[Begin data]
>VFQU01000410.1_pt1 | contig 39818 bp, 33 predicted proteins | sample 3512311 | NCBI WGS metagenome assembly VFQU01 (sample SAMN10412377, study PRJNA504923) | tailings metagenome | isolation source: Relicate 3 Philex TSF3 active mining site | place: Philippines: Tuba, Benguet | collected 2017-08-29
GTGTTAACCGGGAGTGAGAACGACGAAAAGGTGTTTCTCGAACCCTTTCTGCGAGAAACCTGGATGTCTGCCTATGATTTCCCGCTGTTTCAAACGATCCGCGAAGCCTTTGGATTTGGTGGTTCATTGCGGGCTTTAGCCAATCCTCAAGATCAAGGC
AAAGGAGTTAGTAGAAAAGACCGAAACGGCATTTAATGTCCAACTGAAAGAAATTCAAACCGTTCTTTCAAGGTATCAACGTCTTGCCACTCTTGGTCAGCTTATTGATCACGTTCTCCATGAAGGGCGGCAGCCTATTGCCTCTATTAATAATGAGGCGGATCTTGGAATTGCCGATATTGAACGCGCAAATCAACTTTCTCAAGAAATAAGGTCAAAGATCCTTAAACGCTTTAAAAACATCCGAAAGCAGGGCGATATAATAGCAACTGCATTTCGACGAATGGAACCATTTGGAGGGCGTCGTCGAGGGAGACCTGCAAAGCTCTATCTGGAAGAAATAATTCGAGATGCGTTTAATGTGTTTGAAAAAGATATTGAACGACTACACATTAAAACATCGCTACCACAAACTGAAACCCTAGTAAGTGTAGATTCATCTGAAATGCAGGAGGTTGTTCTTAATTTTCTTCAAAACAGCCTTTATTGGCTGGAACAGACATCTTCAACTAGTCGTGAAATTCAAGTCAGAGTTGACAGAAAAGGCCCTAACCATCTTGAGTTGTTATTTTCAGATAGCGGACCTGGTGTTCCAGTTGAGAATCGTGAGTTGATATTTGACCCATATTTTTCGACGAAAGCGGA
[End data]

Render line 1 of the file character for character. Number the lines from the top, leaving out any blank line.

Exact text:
>VFQU01000410.1_pt1 | contig 39818 bp, 33 predicted proteins | sample 3512311 | NCBI WGS metagenome assembly VFQU01 (sample SAMN10412377, study PRJNA504923) | tailings metagenome | isolation source: Relicate 3 Philex TSF3 active mining site | place: Philippines: Tuba, Benguet | collected 2017-08-29